- It is often unnecessary to increase the usability of most websites.
Moderated Remote Usability Testing
Remote usability studies mimic in-person usability tests. These tools include screen-sharing and recording capabilities. Moderators direct users through a set of tasks that are outlined on a page, or set of pages.
- Your users will benefit from qualitative insights
- Can you observe facial expressions?
- Ability to listen to participants, and to ask them questions about their actions.
- Alternative to in-person testing
- Can’t see users’ bodies language
- It can be tedious
Remote Usability Tests Unmoderated:
Unmoderated remote usability testing collects qualitative and quantitative data from a usability platform.
Users will need to have access to a test tool on their device for this method to work. This tool records users’ attitudes and behaviors using embedded questions and recordings.
A scripted task list is created for each user to complete on a page, website, or wireframe prototype. After testing is over, researchers review the recorded sessions and any data.
Pros: The scripted opening of an unmoderated remote usability test (Maze).
- Participants and the design team can adopt agile practices
- It is cost-effective and requires little logistical effort. This allows for more frequent testing.
- Tests often record eye movement, clicks, or audio.
- Participants can’t ask follow-up questions in real-time about their actions.
- Participants will be guided by an expert/high-quality script
- A large sample size is required for qualitative data collection.
These are also called ‘user recordings’ and are video reconstructions of sessions that visitors have made on your website. Replays are unscripted mouse clicks, hovers, and scrolls of users who visit your website.
- The fastest way to gain user insight right away
- Captures unscripted and natural user actions
- Low cost
- Sample characteristics are not subject to control (Anonymous users have no control).
- There is no audio or video recording of the user
- Sometimes, follow-up testing is required to confirm observations
- It can be overwhelming to hear so many recordings
11 Web Usability Test Tools
There are many tools you can use to test usability. We are not here to overwhelm you with them.
We have compiled a list of 11 web usability platforms that you can use. It is organized by the testing method.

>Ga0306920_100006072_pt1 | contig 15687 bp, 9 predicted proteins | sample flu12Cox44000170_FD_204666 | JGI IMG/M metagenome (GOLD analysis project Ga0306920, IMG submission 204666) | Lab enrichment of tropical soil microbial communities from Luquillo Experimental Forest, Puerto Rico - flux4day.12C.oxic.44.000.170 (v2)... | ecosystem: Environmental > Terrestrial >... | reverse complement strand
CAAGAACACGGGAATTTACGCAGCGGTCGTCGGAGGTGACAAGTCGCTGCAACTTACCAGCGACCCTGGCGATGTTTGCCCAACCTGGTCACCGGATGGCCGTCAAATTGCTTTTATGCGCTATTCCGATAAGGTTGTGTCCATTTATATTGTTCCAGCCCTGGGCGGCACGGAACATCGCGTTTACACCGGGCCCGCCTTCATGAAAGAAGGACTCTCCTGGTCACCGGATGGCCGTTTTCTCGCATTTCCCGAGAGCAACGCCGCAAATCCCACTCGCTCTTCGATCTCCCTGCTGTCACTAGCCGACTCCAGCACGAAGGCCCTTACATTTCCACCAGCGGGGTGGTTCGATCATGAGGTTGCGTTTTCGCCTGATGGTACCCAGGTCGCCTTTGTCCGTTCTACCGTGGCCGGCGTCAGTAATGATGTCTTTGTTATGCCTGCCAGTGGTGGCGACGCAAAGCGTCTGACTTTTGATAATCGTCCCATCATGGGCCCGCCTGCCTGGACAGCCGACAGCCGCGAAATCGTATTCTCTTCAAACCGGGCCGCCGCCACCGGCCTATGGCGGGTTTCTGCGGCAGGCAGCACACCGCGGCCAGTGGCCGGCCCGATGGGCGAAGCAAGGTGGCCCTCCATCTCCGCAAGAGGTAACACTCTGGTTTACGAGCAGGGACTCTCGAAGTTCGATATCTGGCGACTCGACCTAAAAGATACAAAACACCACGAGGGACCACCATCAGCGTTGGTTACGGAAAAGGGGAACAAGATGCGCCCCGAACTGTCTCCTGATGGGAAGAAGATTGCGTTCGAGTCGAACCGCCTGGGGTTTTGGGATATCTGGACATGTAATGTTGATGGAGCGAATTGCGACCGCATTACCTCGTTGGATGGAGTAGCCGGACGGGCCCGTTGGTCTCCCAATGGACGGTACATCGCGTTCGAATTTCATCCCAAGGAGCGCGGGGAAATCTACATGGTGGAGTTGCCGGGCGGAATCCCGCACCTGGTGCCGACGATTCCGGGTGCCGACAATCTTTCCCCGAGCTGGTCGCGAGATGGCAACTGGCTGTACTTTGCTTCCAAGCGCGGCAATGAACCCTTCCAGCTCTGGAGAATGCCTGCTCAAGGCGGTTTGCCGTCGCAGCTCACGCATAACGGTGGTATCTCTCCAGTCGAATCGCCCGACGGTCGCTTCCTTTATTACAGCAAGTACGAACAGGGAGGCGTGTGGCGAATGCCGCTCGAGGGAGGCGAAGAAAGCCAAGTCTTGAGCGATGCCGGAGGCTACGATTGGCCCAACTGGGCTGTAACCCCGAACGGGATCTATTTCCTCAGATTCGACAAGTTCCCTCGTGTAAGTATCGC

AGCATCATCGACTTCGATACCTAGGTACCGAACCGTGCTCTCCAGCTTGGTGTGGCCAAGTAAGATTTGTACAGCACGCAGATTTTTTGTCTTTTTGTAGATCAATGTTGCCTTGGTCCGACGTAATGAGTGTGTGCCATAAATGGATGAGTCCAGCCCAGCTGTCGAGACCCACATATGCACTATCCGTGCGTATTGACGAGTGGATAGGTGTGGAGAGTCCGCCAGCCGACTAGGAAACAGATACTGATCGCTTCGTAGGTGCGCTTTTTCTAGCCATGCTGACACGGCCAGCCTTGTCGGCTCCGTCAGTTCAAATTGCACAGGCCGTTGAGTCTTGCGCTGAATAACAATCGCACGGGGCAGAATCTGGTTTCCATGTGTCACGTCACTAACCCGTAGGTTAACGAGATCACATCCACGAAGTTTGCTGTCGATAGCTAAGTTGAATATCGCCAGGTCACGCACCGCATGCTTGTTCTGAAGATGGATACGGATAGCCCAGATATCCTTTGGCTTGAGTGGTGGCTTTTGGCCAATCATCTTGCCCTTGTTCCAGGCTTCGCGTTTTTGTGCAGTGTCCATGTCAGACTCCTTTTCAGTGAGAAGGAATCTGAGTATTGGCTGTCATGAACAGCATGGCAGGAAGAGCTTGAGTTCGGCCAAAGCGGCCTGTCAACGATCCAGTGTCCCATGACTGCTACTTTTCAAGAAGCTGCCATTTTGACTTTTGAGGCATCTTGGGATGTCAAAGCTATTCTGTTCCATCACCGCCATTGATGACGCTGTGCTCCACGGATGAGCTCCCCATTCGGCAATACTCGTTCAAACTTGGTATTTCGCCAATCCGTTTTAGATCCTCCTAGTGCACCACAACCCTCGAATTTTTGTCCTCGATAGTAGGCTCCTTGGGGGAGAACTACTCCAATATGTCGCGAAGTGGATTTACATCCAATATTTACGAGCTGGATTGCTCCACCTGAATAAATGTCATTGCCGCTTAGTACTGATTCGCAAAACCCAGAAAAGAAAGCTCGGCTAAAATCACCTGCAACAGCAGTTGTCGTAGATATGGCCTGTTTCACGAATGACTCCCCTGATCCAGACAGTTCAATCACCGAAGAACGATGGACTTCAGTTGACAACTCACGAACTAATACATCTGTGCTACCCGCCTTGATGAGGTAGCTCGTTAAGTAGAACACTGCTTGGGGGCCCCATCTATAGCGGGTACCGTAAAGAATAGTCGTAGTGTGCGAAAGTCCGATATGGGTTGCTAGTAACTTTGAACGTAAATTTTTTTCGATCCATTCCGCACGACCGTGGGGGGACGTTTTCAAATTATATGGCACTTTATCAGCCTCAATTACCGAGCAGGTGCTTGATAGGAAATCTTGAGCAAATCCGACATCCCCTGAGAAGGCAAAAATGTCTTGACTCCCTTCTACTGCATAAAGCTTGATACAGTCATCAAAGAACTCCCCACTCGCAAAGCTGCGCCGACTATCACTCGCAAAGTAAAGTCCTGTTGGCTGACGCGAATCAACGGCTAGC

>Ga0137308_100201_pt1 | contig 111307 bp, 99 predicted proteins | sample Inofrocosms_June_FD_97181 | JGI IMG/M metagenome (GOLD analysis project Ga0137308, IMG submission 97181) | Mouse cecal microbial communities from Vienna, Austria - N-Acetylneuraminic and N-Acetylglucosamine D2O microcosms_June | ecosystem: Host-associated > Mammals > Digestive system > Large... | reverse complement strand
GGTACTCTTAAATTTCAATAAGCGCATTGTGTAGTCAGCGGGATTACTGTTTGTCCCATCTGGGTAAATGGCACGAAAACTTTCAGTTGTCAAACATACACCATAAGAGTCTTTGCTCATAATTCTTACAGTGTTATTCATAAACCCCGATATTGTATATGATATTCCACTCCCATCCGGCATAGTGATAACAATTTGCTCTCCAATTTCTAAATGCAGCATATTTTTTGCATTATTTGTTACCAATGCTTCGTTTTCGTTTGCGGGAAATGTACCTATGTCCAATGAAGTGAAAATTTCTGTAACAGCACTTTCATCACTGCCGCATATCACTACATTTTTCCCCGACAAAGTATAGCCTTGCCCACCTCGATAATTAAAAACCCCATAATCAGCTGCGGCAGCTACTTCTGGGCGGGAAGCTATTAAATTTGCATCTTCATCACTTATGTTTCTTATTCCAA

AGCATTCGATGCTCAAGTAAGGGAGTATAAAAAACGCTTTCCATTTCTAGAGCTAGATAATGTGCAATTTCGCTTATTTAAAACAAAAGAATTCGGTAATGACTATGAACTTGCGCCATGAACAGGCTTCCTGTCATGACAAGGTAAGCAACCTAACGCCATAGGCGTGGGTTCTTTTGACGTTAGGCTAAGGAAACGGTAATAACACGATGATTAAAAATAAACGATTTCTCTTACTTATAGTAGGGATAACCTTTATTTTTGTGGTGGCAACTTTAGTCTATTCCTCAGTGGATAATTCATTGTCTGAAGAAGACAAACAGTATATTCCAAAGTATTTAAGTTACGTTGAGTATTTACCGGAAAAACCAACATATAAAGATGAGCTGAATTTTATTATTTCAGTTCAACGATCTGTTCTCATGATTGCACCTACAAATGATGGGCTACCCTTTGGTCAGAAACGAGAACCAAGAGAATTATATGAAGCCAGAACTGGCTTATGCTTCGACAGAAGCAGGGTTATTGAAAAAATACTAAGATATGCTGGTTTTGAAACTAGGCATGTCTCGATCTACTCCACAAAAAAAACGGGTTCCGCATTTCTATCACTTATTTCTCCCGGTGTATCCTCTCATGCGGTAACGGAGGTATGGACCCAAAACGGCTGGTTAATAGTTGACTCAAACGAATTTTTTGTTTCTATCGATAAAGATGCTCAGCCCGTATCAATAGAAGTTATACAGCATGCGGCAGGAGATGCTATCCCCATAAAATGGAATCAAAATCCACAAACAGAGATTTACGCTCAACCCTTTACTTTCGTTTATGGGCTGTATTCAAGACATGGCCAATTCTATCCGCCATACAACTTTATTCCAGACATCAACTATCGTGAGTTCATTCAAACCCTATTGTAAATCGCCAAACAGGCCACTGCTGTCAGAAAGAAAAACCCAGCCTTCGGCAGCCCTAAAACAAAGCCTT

Let’s take a look at them…
Remote Moderated Usability Testing Tools
Remote usability testing is not something you will often find.
Full-service remote usability platforms are more common and allow you to run unmoderated or moderated usability tests.
A video conferencing tool is the best choice if you only need remote moderation. It should have screen-sharing and recording capabilities.
These are just a few options to get you going.
Zoom (Video Conferencing Platform)
Usability Testing Features: Screen Sharing + Recording for Remote Moderated Sessions
Data Type: Qualitative
Pricing is Free for all one-on-1 meetings less than 30 hours. $199.90/year 1GB cloud recording + transcripts
Mobile Web Testing: Users have access to the service via mobile
Moderators can send instructions, links, and tasks to testers via chat. You can record shared screens, audio, and the faces of participants in meetings.
It is simple and easy to use.
WebEx (Video Conferencing Platform)
Method for Usability Testing: Screen Sharing + Recording to Remote Moderated Usability Check
Data Type: Qualitative
Free 50-minute meetings The majority of features require a paid plan, which is billed monthly and starts at $180/year.
Mobile Web Testing: Users have access to the service via mobile
Researchers have multiple options for receiving user feedback in session, including zoom and a few extras like in-video voting.
The free version allows you to use screen sharing and chat but you will need to upgrade to the next package tier to access advanced features such as MP4 recordings, live polling, Q&A, file transfers, and transcriptions.
This option is most popular when it allows for advanced web meetings.